6 New Health Care Laws for 2017 You Might Have Missed
by Debra Wood, RN, contributor
In a world that seems less safe all of the time, some states have moved forward with legislation and regulations to enhance patient safety and/or the safety of nurses and other health care workers in 2017. One state has also given new power to patients to make their own life-and-death decisions.
1. No more powdered gloves
The U.S. Food and Drug Administration has banned the use of powdered gloves, whether in surgery or exam gloves and the powder used to lubricate a surgeon’s gloves. The powder can cause allergic respiratory reactions, airway inflammation, wound inflammation and post-surgical adhesions.
“This ban is about protecting patients and health care professionals from a danger they might not even be aware of,” said Jeffrey Shuren, MD, director of FDA’s Center for Devices and Radiological Health, in the announcement. “We take bans very seriously and only take this action when we feel it’s necessary to protect the public health.”
2. Nurses learning to protect the public
Some states are changing continuing education requirements so that nurses and other health care professionals become more familiar with issues facing people in today’s society.
Washington State now requires nurses complete a mandatory 6 hours of continuing education in suicide assessment, treatment and management. The state’s Department of Health reports that suicide is the eighth leading cause of death for Washington residents of all ages and the second leading cause among youth ages 15 to 24 years.
Florida is close to passing a new requirement that nurses must complete a 2-hour, Board of Nursing-approved continuing education course about human trafficking and domestic violence every third biennial relicensure or recertification. The domestic violence requirement already exists; the trafficking component will be new. The state dealt with 410 human trafficking cases in 2016, mostly sex trafficking. The education will help nurses recognize the problem and help those affected.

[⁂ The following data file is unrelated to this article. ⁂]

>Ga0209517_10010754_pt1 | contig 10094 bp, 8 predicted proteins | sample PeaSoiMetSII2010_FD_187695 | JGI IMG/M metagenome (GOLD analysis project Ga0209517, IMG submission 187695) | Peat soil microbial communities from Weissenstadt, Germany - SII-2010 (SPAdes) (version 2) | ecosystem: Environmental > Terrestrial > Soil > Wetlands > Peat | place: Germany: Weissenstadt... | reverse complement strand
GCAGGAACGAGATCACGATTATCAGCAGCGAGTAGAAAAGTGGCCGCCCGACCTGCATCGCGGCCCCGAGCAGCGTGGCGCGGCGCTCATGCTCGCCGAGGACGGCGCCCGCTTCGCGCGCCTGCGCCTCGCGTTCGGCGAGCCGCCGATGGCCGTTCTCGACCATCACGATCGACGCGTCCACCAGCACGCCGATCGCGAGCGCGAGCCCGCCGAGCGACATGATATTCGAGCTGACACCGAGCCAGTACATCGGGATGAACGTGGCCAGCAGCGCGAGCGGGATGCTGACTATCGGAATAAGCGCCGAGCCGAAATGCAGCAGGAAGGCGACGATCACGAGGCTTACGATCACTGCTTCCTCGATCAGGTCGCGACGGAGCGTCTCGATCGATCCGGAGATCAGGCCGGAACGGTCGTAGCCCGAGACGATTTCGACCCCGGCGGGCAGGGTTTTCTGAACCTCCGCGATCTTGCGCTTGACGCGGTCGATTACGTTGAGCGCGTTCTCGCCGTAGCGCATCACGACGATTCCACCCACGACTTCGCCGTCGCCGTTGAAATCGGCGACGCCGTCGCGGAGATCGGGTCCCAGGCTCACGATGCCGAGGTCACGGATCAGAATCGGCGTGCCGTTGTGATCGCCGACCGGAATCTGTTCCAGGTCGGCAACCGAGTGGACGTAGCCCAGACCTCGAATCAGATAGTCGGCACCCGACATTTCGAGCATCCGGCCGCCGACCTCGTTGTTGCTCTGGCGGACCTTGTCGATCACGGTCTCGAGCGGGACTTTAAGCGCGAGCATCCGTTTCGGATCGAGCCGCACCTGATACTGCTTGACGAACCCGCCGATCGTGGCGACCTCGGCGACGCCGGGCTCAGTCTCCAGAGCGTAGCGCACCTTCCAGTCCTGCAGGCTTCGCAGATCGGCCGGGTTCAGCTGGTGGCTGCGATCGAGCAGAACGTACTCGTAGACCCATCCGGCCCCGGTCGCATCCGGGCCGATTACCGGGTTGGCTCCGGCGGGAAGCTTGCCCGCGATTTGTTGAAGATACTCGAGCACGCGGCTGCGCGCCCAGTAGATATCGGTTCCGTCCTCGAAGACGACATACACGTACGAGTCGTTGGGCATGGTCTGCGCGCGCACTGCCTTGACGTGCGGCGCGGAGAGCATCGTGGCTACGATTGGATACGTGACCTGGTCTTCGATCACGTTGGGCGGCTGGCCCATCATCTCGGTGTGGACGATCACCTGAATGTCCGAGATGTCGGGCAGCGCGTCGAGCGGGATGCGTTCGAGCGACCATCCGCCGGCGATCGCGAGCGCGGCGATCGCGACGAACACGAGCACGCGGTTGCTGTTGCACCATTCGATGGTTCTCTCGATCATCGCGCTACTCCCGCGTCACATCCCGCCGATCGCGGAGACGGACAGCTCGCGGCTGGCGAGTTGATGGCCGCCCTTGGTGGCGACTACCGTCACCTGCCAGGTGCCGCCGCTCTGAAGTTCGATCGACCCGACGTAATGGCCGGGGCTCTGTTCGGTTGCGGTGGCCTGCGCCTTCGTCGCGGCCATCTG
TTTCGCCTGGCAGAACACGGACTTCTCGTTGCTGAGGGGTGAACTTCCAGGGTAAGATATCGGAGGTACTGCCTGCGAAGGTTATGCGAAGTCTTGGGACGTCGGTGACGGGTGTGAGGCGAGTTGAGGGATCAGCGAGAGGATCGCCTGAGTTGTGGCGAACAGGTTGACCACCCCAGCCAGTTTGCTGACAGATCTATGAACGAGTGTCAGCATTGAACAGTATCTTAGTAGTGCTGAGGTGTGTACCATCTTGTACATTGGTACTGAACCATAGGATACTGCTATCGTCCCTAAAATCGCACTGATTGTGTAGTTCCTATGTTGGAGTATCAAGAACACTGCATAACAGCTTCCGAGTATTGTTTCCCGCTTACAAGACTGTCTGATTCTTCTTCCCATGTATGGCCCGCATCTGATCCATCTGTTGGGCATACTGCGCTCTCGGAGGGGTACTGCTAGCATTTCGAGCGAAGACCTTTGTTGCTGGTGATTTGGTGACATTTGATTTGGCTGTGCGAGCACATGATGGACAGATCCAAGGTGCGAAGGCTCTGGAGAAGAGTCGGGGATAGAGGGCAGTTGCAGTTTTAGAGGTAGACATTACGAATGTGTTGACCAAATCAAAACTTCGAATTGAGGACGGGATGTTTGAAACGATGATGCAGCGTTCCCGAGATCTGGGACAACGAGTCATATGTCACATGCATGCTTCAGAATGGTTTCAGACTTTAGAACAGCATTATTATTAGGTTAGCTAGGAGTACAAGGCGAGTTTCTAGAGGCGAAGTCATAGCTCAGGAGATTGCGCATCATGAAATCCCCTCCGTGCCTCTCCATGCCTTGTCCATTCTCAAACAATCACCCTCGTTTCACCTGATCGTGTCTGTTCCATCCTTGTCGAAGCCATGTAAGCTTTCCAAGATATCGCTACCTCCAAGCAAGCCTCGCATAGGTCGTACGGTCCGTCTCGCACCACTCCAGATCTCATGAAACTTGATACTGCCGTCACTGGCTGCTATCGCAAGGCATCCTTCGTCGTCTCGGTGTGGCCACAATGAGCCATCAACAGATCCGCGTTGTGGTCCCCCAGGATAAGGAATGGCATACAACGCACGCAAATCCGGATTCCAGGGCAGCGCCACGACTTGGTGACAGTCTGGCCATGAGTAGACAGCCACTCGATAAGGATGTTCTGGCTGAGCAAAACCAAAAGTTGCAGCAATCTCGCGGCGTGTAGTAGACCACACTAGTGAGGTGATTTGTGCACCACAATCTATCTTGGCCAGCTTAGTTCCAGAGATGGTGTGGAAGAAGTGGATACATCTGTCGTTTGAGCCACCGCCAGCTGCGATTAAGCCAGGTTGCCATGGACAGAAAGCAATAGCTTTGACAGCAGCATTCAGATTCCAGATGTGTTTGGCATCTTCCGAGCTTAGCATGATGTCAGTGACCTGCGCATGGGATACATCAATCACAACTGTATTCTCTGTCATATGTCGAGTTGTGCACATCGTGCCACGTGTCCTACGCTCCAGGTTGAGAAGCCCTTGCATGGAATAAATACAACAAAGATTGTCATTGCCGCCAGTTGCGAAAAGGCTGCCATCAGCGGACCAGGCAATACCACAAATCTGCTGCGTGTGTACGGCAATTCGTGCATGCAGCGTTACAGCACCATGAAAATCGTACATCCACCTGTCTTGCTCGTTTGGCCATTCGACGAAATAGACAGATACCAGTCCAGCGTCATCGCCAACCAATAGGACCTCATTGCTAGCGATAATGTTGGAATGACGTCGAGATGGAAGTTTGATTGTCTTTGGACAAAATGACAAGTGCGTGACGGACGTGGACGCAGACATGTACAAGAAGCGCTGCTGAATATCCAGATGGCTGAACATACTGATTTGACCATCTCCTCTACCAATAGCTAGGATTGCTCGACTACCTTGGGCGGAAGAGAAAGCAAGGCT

3.Preventing workplace violence in health care
California has enacted legislation and the California Occupational Safety and Health Standards Board approved regulations to prevent workplace violence in health care settings. The law pertains to patients as well as nurses and other health care workers. Health care providers are required to develop comprehensive workplace violence prevention plans that include risk assessments and mitigation of both physical and verbal attacks. The rule requires nurses to participate in the planning. The regulation pertains to the entire health care campus, including parking lots.
Bonnie Castillo, RN, director of health and safety for California Nurses Association/National Nurses United, a sponsor of the legislation, explained that the rules aim to make hospitals safer and more therapeutic at a time when violence is escalating. She considered it a model for other states and the nation.
4. Inching closer to new nurse licensure compact
For travel nurses, obtaining a nursing license in each state where they work can be onerous and expensive, especially if they don’t have a travel nursing agency helping them out. But 25 states now belong to the Nurse Licensure Compact (NLC), which makes the process easier for working in other compact states.
Two years ago, the National Council of State Boards of Nursing introduced an Enhanced Nurse Licensure Compact and 10 states have joined. New provisions in the enhanced legislation allow nurses to have greater mobility across state borders while maintaining public protection. Nurses can also provide telehealth nursing services or respond to emergencies in fellow compact states without an additional nursing license. The enhanced compact will take effect on December 31, 2018, or when 26 states have joined.
The 10 states that had passed the new legislation by end of 2016 included Florida, Idaho, Missouri, New Hampshire, Oklahoma, Tennessee, South Dakota, Virginia and Wyoming. Several more states are expected to pass the legislation this year.
5. Nurses obtain a say in staffing
In Oregon, nurses will have a voice in determining staffing plans for their hospitals. The nurse-staffing legislation requiring staffing committees and plans was passed in 2014 and takes effect this year. The law also addresses mandatory overtime and provides regular audits by the Oregon Health Authority.
6. Five states now have “right to die” law
As of January 1, 2017, terminally-ill residents of California who meet certain requirements may now request an aid-in-dying drug from their physicians.
The End of Life Option Act makes California the fifth state in the country to create a legal process for patients to obtain aid in dying. The other four states are Colorado, Oregon, Vermont and Washington. The new California law requires physicians to submit specified forms and information to the California Department of Public Health (CDPH). Advocates say people should have the right to die with dignity and decide when they have endured enough pain; opponents argue patients could feel pressure to take their own lives.
READY to enhance your nursing practice in exciting new places? Explore travel nursing or sign up for nursing job alerts in your specialty.